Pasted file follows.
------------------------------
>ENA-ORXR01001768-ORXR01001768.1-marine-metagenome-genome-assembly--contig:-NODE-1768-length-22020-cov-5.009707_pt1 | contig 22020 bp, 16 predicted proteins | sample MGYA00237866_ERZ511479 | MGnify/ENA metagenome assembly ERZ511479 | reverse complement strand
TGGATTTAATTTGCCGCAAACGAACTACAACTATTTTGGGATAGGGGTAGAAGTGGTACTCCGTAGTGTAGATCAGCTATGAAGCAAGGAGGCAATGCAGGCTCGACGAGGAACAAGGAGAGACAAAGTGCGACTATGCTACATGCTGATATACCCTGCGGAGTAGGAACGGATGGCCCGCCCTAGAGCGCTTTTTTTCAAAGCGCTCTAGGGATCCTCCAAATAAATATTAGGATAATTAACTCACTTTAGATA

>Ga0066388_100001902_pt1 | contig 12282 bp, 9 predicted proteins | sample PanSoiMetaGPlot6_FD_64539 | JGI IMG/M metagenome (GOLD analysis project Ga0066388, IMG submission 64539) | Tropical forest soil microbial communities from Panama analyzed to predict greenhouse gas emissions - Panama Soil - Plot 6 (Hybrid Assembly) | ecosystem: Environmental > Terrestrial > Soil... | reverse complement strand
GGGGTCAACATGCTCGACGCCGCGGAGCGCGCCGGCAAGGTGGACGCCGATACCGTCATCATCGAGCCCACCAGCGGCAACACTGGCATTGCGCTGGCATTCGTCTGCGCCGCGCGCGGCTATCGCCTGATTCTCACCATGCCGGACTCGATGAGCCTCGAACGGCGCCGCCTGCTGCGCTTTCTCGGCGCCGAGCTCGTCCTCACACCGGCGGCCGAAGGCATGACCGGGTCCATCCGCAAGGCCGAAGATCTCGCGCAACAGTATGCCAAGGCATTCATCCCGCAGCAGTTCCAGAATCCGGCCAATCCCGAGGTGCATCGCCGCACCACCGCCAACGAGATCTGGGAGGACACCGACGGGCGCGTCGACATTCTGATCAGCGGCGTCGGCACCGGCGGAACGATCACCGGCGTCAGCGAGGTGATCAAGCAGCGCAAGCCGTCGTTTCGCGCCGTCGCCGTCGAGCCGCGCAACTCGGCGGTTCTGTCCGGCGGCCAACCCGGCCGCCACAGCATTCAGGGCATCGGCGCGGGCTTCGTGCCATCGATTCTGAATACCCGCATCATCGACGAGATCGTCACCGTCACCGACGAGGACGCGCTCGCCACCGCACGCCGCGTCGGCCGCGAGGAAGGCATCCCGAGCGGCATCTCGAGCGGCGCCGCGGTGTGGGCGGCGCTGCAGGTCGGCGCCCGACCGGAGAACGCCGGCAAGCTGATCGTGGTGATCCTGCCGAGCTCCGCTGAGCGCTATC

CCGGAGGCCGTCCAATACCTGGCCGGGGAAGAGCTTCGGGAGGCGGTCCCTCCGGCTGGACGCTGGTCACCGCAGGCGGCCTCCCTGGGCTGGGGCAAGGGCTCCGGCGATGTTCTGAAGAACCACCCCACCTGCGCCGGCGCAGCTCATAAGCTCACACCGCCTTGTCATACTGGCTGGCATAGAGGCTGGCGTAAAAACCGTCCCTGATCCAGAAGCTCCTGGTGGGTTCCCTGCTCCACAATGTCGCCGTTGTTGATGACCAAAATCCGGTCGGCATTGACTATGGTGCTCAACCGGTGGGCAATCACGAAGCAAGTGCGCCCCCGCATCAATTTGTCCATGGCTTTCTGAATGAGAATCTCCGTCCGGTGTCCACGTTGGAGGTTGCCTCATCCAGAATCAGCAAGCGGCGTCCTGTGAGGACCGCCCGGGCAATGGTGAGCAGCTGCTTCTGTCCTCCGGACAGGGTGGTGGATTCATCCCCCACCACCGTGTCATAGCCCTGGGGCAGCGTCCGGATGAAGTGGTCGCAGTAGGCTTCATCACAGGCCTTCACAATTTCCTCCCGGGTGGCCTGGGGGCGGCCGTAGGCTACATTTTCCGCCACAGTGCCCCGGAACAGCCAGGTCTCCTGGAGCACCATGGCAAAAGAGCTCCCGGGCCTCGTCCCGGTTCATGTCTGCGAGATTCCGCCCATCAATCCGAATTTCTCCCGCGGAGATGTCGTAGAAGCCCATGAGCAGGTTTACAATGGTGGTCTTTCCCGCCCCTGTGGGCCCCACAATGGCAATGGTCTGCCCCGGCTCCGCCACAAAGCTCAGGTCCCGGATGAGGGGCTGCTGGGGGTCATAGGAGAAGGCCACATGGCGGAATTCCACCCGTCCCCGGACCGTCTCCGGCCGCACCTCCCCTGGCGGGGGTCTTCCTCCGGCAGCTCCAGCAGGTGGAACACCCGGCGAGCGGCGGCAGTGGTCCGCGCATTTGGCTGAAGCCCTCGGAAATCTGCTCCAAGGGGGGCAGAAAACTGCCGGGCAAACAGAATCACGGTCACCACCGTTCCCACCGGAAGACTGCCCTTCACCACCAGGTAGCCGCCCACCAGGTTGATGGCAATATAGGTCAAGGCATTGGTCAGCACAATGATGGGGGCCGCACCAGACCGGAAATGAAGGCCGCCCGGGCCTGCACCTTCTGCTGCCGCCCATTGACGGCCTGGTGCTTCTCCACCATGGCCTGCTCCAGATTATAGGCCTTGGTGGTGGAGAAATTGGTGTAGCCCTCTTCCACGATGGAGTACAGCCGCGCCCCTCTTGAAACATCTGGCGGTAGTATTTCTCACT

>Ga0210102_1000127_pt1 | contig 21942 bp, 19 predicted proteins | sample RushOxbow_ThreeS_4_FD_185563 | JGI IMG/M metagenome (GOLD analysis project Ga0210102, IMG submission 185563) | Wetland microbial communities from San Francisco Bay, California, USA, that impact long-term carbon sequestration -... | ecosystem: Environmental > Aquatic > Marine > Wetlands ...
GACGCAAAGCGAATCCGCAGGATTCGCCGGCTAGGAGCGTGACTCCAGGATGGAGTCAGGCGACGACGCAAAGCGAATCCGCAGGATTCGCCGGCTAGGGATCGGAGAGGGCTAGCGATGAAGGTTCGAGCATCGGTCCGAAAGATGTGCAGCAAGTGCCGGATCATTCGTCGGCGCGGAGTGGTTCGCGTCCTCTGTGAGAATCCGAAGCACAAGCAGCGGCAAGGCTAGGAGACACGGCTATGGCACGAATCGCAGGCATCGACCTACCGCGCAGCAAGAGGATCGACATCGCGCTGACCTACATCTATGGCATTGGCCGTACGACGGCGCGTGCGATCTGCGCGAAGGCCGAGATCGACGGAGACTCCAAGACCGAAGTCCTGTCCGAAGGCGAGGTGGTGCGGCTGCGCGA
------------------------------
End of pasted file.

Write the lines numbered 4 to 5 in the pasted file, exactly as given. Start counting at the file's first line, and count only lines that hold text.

GGGGTCAACATGCTCGACGCCGCGGAGCGCGCCGGCAAGGTGGACGCCGATACCGTCATCATCGAGCCCACCAGCGGCAACACTGGCATTGCGCTGGCATTCGTCTGCGCCGCGCGCGGCTATCGCCTGATTCTCACCATGCCGGACTCGATGAGCCTCGAACGGCGCCGCCTGCTGCGCTTTCTCGGCGCCGAGCTCGTCCTCACACCGGCGGCCGAAGGCATGACCGGGTCCATCCGCAAGGCCGAAGATCTCGCGCAACAGTATGCCAAGGCATTCATCCCGCAGCAGTTCCAGAATCCGGCCAATCCCGAGGTGCATCGCCGCACCACCGCCAACGAGATCTGGGAGGACACCGACGGGCGCGTCGACATTCTGATCAGCGGCGTCGGCACCGGCGGAACGATCACCGGCGTCAGCGAGGTGATCAAGCAGCGCAAGCCGTCGTTTCGCGCCGTCGCCGTCGAGCCGCGCAACTCGGCGGTTCTGTCCGGCGGCCAACCCGGCCGCCACAGCATTCAGGGCATCGGCGCGGGCTTCGTGCCATCGATTCTGAATACCCGCATCATCGACGAGATCGTCACCGTCACCGACGAGGACGCGCTCGCCACCGCACGCCGCGTCGGCCGCGAGGAAGGCATCCCGAGCGGCATCTCGAGCGGCGCCGCGGTGTGGGCGGCGCTGCAGGTCGGCGCCCGACCGGAGAACGCCGGCAAGCTGATCGTGGTGATCCTGCCGAGCTCCGCTGAGCGCTATC

CCGGAGGCCGTCCAATACCTGGCCGGGGAAGAGCTTCGGGAGGCGGTCCCTCCGGCTGGACGCTGGTCACCGCAGGCGGCCTCCCTGGGCTGGGGCAAGGGCTCCGGCGATGTTCTGAAGAACCACCCCACCTGCGCCGGCGCAGCTCATAAGCTCACACCGCCTTGTCATACTGGCTGGCATAGAGGCTGGCGTAAAAACCGTCCCTGATCCAGAAGCTCCTGGTGGGTTCCCTGCTCCACAATGTCGCCGTTGTTGATGACCAAAATCCGGTCGGCATTGACTATGGTGCTCAACCGGTGGGCAATCACGAAGCAAGTGCGCCCCCGCATCAATTTGTCCATGGCTTTCTGAATGAGAATCTCCGTCCGGTGTCCACGTTGGAGGTTGCCTCATCCAGAATCAGCAAGCGGCGTCCTGTGAGGACCGCCCGGGCAATGGTGAGCAGCTGCTTCTGTCCTCCGGACAGGGTGGTGGATTCATCCCCCACCACCGTGTCATAGCCCTGGGGCAGCGTCCGGATGAAGTGGTCGCAGTAGGCTTCATCACAGGCCTTCACAATTTCCTCCCGGGTGGCCTGGGGGCGGCCGTAGGCTACATTTTCCGCCACAGTGCCCCGGAACAGCCAGGTCTCCTGGAGCACCATGGCAAAAGAGCTCCCGGGCCTCGTCCCGGTTCATGTCTGCGAGATTCCGCCCATCAATCCGAATTTCTCCCGCGGAGATGTCGTAGAAGCCCATGAGCAGGTTTACAATGGTGGTCTTTCCCGCCCCTGTGGGCCCCACAATGGCAATGGTCTGCCCCGGCTCCGCCACAAAGCTCAGGTCCCGGATGAGGGGCTGCTGGGGGTCATAGGAGAAGGCCACATGGCGGAATTCCACCCGTCCCCGGACCGTCTCCGGCCGCACCTCCCCTGGCGGGGGTCTTCCTCCGGCAGCTCCAGCAGGTGGAACACCCGGCGAGCGGCGGCAGTGGTCCGCGCATTTGGCTGAAGCCCTCGGAAATCTGCTCCAAGGGGGGCAGAAAACTGCCGGGCAAACAGAATCACGGTCACCACCGTTCCCACCGGAAGACTGCCCTTCACCACCAGGTAGCCGCCCACCAGGTTGATGGCAATATAGGTCAAGGCATTGGTCAGCACAATGATGGGGGCCGCACCAGACCGGAAATGAAGGCCGCCCGGGCCTGCACCTTCTGCTGCCGCCCATTGACGGCCTGGTGCTTCTCCACCATGGCCTGCTCCAGATTATAGGCCTTGGTGGTGGAGAAATTGGTGTAGCCCTCTTCCACGATGGAGTACAGCCGCGCCCCTCTTGAAACATCTGGCGGTAGTATTTCTCACT